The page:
During their May 4 meeting, Madison's mayor and city commissioners couldn't agree on an agenda item involving the approval of shelter-in-place guidelines that resulted in the agenda item's removal with a 3-2 vote.
At the start of the meeting, the commissioners were asked to approved the agenda. Commissioner Jeremiah Corbin asked to remove the last item, the shelter-in-place guidelines, because they were not included among the preliminary information given out.
Commissioners Corbin, Kelly Johnson and Mike Waldner voted to approve the agenda without the shelter-in-place guidelines item. Mayor Marshall Dennert and Commissioner Bob Thill voted no.
During public comments at the end of the meeting, it appeared that shelter-in-place guidelines were related to a work-from-home effort that Madison utility personnel followed in April as part of workplace social-distancing due to the COVID-19 pandemic.
George Lee of Madison spoke about a "stay-at-home" policy for municipal electricians when Madison manufacturers such as Global Polymer and Manitou had workers coming into their plants. Jim Casanova of Madison also spoke about a lack of coronavirus cases, at that point, in Madison.
Officials with the S.D. Department of Health reported this week that Lake County (Madison is the county seat) has accumulated four positive cases for COVID-19 with four patient recoveries and 155 negative tests.
In comparison, neighboring Minnehaha County has detected 2,332 positive cases with 1,656 recoveries and 26 deaths. Minnehaha County has also accumulated 7,430 negative COVID-19 test results.
Speaking on Wednesday about the utility personnel and their efforts during the coronavirus pandemic, Brad Lawrence, city utility director, said the utility staff had worked from their homes from April 3 to May 3. The workers were available on "standby status" and were expected to start taking work orders at 7 a.m. each work day. Appropriate staff members had municipal work vehicles at their homes to drive out to calls.
"We were able to dispatch them from home, basically using the smart (computer) devices and the system that we plan to continue using from now on," Lawrence said.
City personnel are switching to a software system that will initiate work orders on smart devices, including tablet computers, without the need for filling out and filing paper forms.
According to Lawrence, during the month that city electricians were on standby status, they responded to 127 calls to perform Electric Department-related tasks. When the electricians were not performing work, they were training; Lawrence said the electricians completed 53 hours of training.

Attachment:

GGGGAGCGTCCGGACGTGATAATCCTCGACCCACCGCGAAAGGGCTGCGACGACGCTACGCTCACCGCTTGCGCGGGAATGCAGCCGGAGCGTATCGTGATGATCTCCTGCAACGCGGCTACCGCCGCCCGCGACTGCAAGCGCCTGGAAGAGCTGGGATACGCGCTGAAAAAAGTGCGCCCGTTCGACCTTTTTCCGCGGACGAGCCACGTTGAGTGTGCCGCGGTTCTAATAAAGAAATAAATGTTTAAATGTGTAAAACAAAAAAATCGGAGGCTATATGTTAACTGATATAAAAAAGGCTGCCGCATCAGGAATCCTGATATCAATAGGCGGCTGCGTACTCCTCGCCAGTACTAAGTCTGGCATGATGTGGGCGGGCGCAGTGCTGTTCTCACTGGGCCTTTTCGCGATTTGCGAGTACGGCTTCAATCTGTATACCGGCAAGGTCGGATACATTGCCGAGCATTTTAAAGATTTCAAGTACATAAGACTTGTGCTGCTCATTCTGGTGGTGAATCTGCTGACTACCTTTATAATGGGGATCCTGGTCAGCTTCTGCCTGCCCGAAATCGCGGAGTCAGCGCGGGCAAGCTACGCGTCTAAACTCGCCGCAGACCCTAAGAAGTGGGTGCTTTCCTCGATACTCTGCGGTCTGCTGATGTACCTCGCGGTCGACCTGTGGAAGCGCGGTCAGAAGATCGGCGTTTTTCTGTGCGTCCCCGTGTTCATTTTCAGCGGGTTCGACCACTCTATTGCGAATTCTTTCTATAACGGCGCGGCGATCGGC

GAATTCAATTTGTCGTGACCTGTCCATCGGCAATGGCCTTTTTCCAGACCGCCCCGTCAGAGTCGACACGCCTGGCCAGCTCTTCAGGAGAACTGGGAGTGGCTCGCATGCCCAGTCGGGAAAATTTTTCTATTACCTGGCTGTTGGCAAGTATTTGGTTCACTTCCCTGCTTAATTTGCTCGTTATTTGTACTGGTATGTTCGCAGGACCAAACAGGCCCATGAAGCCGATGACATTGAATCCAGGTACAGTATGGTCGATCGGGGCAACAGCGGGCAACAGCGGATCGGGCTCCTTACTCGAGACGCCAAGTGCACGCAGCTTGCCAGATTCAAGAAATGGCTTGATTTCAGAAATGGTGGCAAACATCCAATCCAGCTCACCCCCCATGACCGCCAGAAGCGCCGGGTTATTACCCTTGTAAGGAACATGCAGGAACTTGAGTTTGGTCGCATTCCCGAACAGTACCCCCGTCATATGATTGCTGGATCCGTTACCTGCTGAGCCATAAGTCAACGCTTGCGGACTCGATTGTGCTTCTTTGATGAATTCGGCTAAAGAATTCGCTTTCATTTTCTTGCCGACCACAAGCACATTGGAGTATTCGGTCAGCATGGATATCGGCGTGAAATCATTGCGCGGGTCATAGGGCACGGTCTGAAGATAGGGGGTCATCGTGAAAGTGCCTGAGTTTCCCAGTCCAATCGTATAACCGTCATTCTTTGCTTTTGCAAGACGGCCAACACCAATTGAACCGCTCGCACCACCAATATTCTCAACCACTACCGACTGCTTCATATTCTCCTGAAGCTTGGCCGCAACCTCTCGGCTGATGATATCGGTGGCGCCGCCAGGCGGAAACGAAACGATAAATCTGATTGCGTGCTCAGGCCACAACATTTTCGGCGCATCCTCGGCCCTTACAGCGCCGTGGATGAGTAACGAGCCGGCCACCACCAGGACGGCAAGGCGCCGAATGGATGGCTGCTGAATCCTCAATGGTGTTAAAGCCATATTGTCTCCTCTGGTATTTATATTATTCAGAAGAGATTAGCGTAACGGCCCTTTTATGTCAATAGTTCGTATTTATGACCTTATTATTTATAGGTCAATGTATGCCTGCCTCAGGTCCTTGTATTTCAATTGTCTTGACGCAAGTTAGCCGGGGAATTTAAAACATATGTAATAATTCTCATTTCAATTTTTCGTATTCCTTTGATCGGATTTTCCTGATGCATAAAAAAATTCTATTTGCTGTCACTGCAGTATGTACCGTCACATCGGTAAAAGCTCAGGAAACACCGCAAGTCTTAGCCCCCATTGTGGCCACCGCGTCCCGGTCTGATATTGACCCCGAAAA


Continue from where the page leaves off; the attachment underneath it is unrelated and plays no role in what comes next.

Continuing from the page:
Lawrence said the staff with Madison's water and sanitary-sewer departments also performed maintenance work in early spring, including water-valve and street-hydrant maintenance. He added that city workers completed 395 "locators" for underground utility lines, finding the underground lines before construction workers started to dig up the ground.
"We were still on the job and got all of our work done," Lawrence said.
According to Lawrence, the city's utility departments had conducted a risk assessment at the start of March where the workers had practiced social-distancing, conducted intensive cleaning in the workplace, emphasized hand-washing and taken other precautions. The city closed its offices, including City Hall and the municipal utility building, in late March. City commissioners have conducted their weekly meetings with distance connections through internet and phone hook-ups.
Lawrence said that certain risks still existed with all of the utility workers moving in and out of the utility building. He determined that if one city employee should test positive for COVID-19, he would then have to consider that at least one other worker would test for the disease.
According to Lawrence, the utility departments had worked at following COVID-19 guidelines distributed by OSHA. OSHA's guidelines included having employers "...explore whether they can establish policies and practices, such as flexible worksites (e.g., telecommuting) and flexible work hours (e.g., staggered shifts), to increase the physical distance among employees and between employees."
An OSHA report, "Guidance on Preparing Workplaces for COVID-19," said those efforts were applicable in workplaces if "...state and local health authorities recommend the use of social distancing strategies." The federal safety officials also advised employers to "Discourage workers from using other workers' phones, desks, offices, or other work tools and equipment, when possible."